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Discussion Starter · #1 ·
69-74 351w blocks, these are the strongest production 351W blocks correct???? and what are the 94-95 351w roller blocks rated at???? i'm looking to build a 408 in the near future, and want to make mad HP (dont we all ) so i want a block that can handle it.

thanks:cool:
 

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You want to make MAD HP, then get an aftermarket block and be done with the quessing games.

Why have to worry about exceeding the foundation of the combination. When your talking about the strength of the early versus late model blocks, two differences are there.

The older block is going to have more cylinder material. It will have a better stability supporting the rings. The older block will also have a thicker main webbing. But not by much....

The late model block, material has been removed to lighten the thing up. Less cylinder bore material, thinner deck surface area, and thinner main web material. All to save a few pounds...


But if your going to look at 750hp, or more.... go aftermarket and leave the junkyard stuff to the street oriented cars.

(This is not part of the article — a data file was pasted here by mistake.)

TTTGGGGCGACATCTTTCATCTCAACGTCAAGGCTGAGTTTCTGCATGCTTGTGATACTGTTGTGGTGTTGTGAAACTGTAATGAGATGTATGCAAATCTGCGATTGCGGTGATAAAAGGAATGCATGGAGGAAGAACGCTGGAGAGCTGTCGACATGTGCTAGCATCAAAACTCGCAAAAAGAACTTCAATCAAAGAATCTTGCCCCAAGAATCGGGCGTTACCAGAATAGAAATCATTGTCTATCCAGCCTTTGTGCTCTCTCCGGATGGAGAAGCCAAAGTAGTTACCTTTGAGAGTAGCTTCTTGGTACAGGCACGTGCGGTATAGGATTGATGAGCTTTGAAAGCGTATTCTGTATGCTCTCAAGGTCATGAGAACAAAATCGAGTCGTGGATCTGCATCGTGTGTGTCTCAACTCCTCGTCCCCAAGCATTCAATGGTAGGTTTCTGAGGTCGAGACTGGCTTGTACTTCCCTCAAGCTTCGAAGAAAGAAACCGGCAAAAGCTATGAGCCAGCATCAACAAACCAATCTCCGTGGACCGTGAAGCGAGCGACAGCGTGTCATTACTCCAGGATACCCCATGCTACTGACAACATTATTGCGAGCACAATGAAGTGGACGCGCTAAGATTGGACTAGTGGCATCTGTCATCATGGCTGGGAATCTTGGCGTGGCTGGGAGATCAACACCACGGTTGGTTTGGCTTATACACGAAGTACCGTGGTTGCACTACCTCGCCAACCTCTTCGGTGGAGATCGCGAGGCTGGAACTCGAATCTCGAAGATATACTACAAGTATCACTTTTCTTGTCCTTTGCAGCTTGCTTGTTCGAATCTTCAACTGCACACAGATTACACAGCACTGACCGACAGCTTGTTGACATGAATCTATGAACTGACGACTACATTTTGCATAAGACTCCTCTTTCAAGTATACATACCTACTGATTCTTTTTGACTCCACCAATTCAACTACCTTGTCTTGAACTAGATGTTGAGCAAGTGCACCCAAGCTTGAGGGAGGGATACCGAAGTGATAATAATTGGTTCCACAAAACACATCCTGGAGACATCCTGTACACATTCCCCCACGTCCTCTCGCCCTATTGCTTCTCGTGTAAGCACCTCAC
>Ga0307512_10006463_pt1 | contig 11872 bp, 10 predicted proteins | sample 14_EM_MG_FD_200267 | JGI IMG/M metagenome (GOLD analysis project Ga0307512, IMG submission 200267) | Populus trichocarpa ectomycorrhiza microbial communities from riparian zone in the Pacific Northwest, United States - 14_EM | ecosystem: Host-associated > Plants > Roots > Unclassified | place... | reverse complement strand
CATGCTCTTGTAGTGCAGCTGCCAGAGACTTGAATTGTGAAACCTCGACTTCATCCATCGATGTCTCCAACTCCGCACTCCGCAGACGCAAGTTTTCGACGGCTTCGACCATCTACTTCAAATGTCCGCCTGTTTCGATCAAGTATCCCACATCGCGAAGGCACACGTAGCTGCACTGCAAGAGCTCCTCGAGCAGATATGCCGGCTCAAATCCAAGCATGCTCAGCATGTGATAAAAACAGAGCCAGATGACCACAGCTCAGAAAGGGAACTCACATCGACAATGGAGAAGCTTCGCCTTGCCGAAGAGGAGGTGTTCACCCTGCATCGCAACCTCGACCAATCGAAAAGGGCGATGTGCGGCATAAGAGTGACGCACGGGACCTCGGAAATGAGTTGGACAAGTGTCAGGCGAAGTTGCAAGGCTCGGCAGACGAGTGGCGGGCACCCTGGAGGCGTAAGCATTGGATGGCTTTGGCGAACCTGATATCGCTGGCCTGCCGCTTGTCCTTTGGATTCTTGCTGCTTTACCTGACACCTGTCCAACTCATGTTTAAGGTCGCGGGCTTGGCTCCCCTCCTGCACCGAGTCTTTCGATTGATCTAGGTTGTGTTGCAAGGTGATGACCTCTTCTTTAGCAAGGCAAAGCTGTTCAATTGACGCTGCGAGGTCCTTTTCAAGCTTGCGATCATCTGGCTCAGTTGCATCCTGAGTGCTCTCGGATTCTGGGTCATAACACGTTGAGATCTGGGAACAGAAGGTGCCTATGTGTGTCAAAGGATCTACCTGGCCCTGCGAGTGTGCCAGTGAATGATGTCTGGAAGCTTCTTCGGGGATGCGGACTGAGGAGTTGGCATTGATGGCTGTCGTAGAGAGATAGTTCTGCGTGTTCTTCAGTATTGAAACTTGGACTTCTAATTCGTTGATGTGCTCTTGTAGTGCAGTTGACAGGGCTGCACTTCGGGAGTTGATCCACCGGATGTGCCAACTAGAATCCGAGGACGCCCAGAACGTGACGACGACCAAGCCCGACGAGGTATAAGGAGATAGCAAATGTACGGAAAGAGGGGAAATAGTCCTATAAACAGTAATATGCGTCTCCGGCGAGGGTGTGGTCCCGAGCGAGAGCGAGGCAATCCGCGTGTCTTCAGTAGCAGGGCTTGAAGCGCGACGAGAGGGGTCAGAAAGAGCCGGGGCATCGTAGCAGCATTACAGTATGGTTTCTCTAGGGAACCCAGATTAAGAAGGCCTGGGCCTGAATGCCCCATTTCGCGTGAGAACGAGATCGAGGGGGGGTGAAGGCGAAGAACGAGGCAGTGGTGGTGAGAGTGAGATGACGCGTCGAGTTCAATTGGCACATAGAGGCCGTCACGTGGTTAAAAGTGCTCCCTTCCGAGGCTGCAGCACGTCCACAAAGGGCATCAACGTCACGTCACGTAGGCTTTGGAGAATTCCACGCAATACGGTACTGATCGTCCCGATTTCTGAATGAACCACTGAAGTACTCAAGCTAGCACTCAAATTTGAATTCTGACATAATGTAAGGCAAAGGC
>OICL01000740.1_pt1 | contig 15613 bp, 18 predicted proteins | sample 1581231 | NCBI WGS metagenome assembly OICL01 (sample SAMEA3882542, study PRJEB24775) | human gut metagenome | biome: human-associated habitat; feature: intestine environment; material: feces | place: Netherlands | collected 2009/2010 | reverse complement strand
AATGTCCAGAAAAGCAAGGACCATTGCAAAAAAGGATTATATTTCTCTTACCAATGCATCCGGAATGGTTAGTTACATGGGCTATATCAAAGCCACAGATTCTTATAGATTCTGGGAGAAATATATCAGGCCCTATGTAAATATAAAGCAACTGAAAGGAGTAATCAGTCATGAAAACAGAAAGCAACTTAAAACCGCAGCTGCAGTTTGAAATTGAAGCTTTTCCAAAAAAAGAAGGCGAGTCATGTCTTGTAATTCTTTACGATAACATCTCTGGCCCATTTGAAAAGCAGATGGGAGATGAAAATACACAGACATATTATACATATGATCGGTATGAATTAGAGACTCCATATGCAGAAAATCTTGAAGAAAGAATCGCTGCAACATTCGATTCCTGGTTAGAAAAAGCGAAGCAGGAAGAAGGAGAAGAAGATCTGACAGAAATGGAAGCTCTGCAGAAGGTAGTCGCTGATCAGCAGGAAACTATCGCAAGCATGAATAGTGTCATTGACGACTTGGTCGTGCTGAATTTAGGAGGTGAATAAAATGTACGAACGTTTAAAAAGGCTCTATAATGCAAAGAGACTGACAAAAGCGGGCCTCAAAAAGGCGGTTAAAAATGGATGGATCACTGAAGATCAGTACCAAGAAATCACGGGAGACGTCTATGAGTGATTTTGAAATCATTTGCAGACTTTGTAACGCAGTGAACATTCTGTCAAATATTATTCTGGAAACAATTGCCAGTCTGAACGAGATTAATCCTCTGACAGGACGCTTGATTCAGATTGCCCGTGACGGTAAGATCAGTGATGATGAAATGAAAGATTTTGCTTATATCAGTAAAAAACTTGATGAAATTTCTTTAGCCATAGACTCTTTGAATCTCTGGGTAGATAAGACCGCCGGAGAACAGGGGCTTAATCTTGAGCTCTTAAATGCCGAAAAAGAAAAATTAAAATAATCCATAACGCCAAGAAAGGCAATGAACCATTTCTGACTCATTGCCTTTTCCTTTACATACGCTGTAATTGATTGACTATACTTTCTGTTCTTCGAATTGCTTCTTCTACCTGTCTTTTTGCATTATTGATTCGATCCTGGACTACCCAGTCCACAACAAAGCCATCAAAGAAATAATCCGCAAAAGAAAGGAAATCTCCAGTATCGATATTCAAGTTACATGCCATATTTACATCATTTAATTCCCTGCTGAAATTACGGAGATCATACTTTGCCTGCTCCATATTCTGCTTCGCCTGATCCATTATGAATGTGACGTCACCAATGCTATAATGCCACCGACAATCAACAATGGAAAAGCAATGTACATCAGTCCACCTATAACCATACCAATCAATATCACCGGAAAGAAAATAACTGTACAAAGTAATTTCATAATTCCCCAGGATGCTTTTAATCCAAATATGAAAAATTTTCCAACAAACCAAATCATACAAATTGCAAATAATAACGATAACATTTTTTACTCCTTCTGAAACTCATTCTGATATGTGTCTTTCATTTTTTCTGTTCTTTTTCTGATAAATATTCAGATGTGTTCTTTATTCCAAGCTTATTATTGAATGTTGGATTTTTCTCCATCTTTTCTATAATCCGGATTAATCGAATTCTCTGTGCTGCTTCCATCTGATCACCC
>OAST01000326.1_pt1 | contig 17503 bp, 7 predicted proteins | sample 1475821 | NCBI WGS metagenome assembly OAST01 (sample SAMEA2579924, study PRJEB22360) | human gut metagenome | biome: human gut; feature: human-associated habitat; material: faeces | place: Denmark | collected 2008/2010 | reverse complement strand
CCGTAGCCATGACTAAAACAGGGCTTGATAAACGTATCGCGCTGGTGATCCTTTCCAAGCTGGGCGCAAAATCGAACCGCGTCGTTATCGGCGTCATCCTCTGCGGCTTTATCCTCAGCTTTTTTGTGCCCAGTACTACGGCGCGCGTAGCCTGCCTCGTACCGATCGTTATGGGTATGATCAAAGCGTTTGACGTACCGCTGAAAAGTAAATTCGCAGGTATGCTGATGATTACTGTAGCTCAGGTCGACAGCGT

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Discussion Starter · #3 ·
right on man, i'm really trying to make 600 on the motor. and unless i can find a good aftermarket block for a killer deal, than i'll really have to think about it. do you think the 69-74 blocks would be cool for 600 HP? converted to roller of course.
 

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With a half fill of hardblock, sure, it MIGHT hold out to nearly 1000, if he's real lucky. I never said that there were not people getting extreme performance from near stock blocks.

There are people that get stock 302 blocks to hold up to 800hp. I had a 69 cast 302 block that held up to 640hp, until I blew a piston apart, and disintigrated a cylinder.

I wouldn't recomend someone else risk high dollar internals on a maybe package. If your going to spend $1500.00+ on some of the internals, ie a $1500.00 crank, a $1200.00 set of rods, $1500.00 for a set of pistons, $450.00 for a set of rings.....

Why use a foundation as a fuse?
 
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